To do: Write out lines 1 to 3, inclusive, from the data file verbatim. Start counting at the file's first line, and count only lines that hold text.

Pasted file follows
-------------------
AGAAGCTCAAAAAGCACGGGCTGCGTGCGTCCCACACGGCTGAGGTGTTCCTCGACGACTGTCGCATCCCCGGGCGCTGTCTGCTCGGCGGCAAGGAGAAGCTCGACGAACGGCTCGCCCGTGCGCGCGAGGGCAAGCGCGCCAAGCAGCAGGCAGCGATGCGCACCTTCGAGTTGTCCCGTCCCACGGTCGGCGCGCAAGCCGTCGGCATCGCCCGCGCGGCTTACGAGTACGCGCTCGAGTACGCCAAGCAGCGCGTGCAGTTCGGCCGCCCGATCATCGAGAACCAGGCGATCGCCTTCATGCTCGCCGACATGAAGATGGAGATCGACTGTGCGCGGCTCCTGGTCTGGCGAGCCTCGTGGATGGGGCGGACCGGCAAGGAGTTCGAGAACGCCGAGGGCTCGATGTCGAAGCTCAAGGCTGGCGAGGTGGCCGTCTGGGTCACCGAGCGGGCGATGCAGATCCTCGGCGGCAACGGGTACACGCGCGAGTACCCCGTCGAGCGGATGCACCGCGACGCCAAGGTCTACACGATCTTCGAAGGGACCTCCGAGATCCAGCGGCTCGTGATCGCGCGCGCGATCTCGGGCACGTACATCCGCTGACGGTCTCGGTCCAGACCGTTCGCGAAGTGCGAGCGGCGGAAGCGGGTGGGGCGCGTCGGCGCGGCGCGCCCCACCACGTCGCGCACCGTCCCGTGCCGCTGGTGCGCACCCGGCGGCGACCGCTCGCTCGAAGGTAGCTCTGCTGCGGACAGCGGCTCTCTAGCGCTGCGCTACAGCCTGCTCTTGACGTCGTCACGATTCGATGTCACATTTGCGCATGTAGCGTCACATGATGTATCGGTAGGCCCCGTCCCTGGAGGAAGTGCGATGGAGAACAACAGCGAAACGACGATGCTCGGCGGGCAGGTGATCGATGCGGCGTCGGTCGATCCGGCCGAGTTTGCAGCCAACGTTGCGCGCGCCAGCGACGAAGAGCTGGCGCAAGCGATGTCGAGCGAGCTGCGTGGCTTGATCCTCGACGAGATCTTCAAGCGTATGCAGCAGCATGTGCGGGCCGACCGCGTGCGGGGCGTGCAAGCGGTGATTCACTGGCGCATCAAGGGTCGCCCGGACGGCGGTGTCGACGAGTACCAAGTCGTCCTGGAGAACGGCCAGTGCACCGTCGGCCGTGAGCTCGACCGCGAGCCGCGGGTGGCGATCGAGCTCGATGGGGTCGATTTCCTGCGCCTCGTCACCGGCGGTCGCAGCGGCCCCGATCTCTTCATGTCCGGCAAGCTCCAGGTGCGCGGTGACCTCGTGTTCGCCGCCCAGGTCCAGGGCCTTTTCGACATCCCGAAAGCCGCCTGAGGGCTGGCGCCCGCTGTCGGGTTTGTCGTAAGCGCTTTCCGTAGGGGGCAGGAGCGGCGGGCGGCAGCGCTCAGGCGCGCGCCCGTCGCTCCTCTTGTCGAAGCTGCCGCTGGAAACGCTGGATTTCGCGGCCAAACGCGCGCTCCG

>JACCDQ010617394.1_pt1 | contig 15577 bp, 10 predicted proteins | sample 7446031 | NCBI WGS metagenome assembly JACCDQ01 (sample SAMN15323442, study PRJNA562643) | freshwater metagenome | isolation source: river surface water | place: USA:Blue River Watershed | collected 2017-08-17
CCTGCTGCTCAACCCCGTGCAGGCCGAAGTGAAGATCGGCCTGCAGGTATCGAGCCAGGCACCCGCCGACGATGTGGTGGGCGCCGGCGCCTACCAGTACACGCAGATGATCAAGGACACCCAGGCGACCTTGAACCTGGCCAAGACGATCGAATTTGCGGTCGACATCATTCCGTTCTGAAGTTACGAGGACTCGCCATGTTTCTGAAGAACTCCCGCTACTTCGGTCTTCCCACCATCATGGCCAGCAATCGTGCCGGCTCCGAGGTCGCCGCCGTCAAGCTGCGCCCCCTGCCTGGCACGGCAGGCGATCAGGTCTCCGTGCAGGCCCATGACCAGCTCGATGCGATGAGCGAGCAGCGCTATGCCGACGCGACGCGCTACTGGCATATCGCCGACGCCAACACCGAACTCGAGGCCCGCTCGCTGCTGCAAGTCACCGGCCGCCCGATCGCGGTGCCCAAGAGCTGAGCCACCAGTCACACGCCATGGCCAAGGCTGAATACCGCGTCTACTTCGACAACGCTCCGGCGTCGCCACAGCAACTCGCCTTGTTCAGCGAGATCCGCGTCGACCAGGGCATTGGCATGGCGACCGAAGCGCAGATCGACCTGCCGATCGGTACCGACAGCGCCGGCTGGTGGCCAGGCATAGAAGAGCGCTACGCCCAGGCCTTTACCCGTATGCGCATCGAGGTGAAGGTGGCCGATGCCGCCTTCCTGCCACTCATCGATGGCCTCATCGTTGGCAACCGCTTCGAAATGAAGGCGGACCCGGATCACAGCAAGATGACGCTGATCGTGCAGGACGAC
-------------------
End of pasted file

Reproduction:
AGAAGCTCAAAAAGCACGGGCTGCGTGCGTCCCACACGGCTGAGGTGTTCCTCGACGACTGTCGCATCCCCGGGCGCTGTCTGCTCGGCGGCAAGGAGAAGCTCGACGAACGGCTCGCCCGTGCGCGCGAGGGCAAGCGCGCCAAGCAGCAGGCAGCGATGCGCACCTTCGAGTTGTCCCGTCCCACGGTCGGCGCGCAAGCCGTCGGCATCGCCCGCGCGGCTTACGAGTACGCGCTCGAGTACGCCAAGCAGCGCGTGCAGTTCGGCCGCCCGATCATCGAGAACCAGGCGATCGCCTTCATGCTCGCCGACATGAAGATGGAGATCGACTGTGCGCGGCTCCTGGTCTGGCGAGCCTCGTGGATGGGGCGGACCGGCAAGGAGTTCGAGAACGCCGAGGGCTCGATGTCGAAGCTCAAGGCTGGCGAGGTGGCCGTCTGGGTCACCGAGCGGGCGATGCAGATCCTCGGCGGCAACGGGTACACGCGCGAGTACCCCGTCGAGCGGATGCACCGCGACGCCAAGGTCTACACGATCTTCGAAGGGACCTCCGAGATCCAGCGGCTCGTGATCGCGCGCGCGATCTCGGGCACGTACATCCGCTGACGGTCTCGGTCCAGACCGTTCGCGAAGTGCGAGCGGCGGAAGCGGGTGGGGCGCGTCGGCGCGGCGCGCCCCACCACGTCGCGCACCGTCCCGTGCCGCTGGTGCGCACCCGGCGGCGACCGCTCGCTCGAAGGTAGCTCTGCTGCGGACAGCGGCTCTCTAGCGCTGCGCTACAGCCTGCTCTTGACGTCGTCACGATTCGATGTCACATTTGCGCATGTAGCGTCACATGATGTATCGGTAGGCCCCGTCCCTGGAGGAAGTGCGATGGAGAACAACAGCGAAACGACGATGCTCGGCGGGCAGGTGATCGATGCGGCGTCGGTCGATCCGGCCGAGTTTGCAGCCAACGTTGCGCGCGCCAGCGACGAAGAGCTGGCGCAAGCGATGTCGAGCGAGCTGCGTGGCTTGATCCTCGACGAGATCTTCAAGCGTATGCAGCAGCATGTGCGGGCCGACCGCGTGCGGGGCGTGCAAGCGGTGATTCACTGGCGCATCAAGGGTCGCCCGGACGGCGGTGTCGACGAGTACCAAGTCGTCCTGGAGAACGGCCAGTGCACCGTCGGCCGTGAGCTCGACCGCGAGCCGCGGGTGGCGATCGAGCTCGATGGGGTCGATTTCCTGCGCCTCGTCACCGGCGGTCGCAGCGGCCCCGATCTCTTCATGTCCGGCAAGCTCCAGGTGCGCGGTGACCTCGTGTTCGCCGCCCAGGTCCAGGGCCTTTTCGACATCCCGAAAGCCGCCTGAGGGCTGGCGCCCGCTGTCGGGTTTGTCGTAAGCGCTTTCCGTAGGGGGCAGGAGCGGCGGGCGGCAGCGCTCAGGCGCGCGCCCGTCGCTCCTCTTGTCGAAGCTGCCGCTGGAAACGCTGGATTTCGCGGCCAAACGCGCGCTCCG

>JACCDQ010617394.1_pt1 | contig 15577 bp, 10 predicted proteins | sample 7446031 | NCBI WGS metagenome assembly JACCDQ01 (sample SAMN15323442, study PRJNA562643) | freshwater metagenome | isolation source: river surface water | place: USA:Blue River Watershed | collected 2017-08-17
CCTGCTGCTCAACCCCGTGCAGGCCGAAGTGAAGATCGGCCTGCAGGTATCGAGCCAGGCACCCGCCGACGATGTGGTGGGCGCCGGCGCCTACCAGTACACGCAGATGATCAAGGACACCCAGGCGACCTTGAACCTGGCCAAGACGATCGAATTTGCGGTCGACATCATTCCGTTCTGAAGTTACGAGGACTCGCCATGTTTCTGAAGAACTCCCGCTACTTCGGTCTTCCCACCATCATGGCCAGCAATCGTGCCGGCTCCGAGGTCGCCGCCGTCAAGCTGCGCCCCCTGCCTGGCACGGCAGGCGATCAGGTCTCCGTGCAGGCCCATGACCAGCTCGATGCGATGAGCGAGCAGCGCTATGCCGACGCGACGCGCTACTGGCATATCGCCGACGCCAACACCGAACTCGAGGCCCGCTCGCTGCTGCAAGTCACCGGCCGCCCGATCGCGGTGCCCAAGAGCTGAGCCACCAGTCACACGCCATGGCCAAGGCTGAATACCGCGTCTACTTCGACAACGCTCCGGCGTCGCCACAGCAACTCGCCTTGTTCAGCGAGATCCGCGTCGACCAGGGCATTGGCATGGCGACCGAAGCGCAGATCGACCTGCCGATCGGTACCGACAGCGCCGGCTGGTGGCCAGGCATAGAAGAGCGCTACGCCCAGGCCTTTACCCGTATGCGCATCGAGGTGAAGGTGGCCGATGCCGCCTTCCTGCCACTCATCGATGGCCTCATCGTTGGCAACCGCTTCGAAATGAAGGCGGACCCGGATCACAGCAAGATGACGCTGATCGTGCAGGACGAC